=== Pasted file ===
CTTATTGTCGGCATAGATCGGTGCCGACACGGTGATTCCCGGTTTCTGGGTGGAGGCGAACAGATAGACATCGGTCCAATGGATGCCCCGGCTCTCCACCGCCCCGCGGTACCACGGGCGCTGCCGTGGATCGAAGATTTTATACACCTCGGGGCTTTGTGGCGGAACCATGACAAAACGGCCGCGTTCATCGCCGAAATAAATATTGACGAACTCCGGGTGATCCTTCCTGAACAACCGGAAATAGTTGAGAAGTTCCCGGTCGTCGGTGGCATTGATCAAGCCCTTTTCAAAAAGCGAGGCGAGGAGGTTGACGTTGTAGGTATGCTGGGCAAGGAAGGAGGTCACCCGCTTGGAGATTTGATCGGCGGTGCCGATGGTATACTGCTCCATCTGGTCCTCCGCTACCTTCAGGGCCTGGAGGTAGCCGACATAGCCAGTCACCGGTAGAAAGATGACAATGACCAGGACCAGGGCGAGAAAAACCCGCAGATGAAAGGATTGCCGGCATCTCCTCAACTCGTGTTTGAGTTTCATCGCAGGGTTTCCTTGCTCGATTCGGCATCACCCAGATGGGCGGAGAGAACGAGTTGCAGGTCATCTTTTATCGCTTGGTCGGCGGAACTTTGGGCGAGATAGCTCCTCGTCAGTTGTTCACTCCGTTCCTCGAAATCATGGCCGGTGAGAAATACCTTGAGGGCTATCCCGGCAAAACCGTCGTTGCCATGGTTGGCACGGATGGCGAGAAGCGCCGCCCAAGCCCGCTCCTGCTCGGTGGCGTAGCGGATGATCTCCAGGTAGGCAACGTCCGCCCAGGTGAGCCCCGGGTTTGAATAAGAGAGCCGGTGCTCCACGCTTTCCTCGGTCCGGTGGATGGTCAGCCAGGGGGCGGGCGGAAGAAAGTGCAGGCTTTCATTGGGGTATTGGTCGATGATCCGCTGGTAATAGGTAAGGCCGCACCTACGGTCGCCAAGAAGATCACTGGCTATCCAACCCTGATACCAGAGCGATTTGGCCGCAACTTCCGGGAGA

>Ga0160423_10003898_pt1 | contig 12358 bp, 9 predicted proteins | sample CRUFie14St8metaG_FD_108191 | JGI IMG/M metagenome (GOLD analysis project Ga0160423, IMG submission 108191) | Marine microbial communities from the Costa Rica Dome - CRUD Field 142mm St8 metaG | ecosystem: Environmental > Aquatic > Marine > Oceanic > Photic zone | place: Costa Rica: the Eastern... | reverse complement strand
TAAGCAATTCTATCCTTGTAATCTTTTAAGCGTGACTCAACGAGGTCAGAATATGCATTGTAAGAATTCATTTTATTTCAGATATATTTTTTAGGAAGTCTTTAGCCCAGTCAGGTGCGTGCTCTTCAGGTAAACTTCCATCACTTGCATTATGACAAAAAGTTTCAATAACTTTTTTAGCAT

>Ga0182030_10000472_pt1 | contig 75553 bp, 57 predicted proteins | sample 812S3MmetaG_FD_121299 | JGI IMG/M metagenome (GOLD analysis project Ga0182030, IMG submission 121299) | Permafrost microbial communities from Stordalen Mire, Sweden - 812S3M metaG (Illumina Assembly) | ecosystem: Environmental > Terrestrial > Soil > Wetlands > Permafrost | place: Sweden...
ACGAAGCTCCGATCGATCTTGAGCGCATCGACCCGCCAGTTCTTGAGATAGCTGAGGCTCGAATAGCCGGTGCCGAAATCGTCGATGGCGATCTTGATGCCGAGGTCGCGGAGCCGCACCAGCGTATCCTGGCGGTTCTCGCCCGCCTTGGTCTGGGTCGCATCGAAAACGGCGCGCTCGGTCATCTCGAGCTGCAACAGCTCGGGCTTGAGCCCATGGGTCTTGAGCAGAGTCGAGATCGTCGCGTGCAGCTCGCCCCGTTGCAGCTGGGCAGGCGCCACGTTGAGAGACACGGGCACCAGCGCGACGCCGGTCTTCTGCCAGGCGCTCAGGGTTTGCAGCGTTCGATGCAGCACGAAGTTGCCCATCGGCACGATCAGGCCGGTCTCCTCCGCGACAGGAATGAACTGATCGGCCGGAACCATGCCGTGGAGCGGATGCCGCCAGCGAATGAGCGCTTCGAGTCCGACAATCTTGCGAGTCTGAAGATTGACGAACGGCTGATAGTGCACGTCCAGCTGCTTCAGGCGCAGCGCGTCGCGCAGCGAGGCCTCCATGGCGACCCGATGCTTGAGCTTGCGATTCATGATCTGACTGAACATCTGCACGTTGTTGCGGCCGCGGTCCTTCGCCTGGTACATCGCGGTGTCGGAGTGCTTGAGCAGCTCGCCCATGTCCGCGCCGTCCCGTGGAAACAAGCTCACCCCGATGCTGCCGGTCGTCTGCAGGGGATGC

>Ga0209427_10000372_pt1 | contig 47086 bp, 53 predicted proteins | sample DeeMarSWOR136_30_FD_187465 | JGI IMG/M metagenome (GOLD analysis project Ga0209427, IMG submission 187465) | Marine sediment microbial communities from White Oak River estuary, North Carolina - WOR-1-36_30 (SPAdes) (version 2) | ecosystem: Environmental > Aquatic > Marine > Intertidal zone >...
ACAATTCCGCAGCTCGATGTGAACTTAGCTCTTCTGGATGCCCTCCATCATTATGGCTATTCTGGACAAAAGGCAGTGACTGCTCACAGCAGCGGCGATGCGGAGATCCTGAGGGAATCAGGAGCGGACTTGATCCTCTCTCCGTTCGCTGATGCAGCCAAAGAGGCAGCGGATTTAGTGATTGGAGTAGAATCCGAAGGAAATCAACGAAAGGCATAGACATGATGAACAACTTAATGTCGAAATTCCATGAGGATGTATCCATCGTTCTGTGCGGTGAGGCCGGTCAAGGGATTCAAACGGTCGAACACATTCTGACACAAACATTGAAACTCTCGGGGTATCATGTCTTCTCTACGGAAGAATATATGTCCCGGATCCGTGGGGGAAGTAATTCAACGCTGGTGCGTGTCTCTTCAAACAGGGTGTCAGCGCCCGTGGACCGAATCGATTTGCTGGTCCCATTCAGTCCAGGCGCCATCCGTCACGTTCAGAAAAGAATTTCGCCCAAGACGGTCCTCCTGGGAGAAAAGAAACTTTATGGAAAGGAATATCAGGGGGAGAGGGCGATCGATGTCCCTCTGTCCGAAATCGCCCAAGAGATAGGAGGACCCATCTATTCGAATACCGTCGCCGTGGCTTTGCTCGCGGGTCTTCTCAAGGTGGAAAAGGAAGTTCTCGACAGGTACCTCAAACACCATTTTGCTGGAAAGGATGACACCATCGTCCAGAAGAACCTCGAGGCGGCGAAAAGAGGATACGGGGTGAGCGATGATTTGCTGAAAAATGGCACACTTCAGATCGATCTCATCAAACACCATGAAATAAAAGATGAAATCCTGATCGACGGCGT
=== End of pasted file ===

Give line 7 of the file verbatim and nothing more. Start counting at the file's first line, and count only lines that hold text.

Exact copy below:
ACAATTCCGCAGCTCGATGTGAACTTAGCTCTTCTGGATGCCCTCCATCATTATGGCTATTCTGGACAAAAGGCAGTGACTGCTCACAGCAGCGGCGATGCGGAGATCCTGAGGGAATCAGGAGCGGACTTGATCCTCTCTCCGTTCGCTGATGCAGCCAAAGAGGCAGCGGATTTAGTGATTGGAGTAGAATCCGAAGGAAATCAACGAAAGGCATAGACATGATGAACAACTTAATGTCGAAATTCCATGAGGATGTATCCATCGTTCTGTGCGGTGAGGCCGGTCAAGGGATTCAAACGGTCGAACACATTCTGACACAAACATTGAAACTCTCGGGGTATCATGTCTTCTCTACGGAAGAATATATGTCCCGGATCCGTGGGGGAAGTAATTCAACGCTGGTGCGTGTCTCTTCAAACAGGGTGTCAGCGCCCGTGGACCGAATCGATTTGCTGGTCCCATTCAGTCCAGGCGCCATCCGTCACGTTCAGAAAAGAATTTCGCCCAAGACGGTCCTCCTGGGAGAAAAGAAACTTTATGGAAAGGAATATCAGGGGGAGAGGGCGATCGATGTCCCTCTGTCCGAAATCGCCCAAGAGATAGGAGGACCCATCTATTCGAATACCGTCGCCGTGGCTTTGCTCGCGGGTCTTCTCAAGGTGGAAAAGGAAGTTCTCGACAGGTACCTCAAACACCATTTTGCTGGAAAGGATGACACCATCGTCCAGAAGAACCTCGAGGCGGCGAAAAGAGGATACGGGGTGAGCGATGATTTGCTGAAAAATGGCACACTTCAGATCGATCTCATCAAACACCATGAAATAAAAGATGAAATCCTGATCGACGGCGT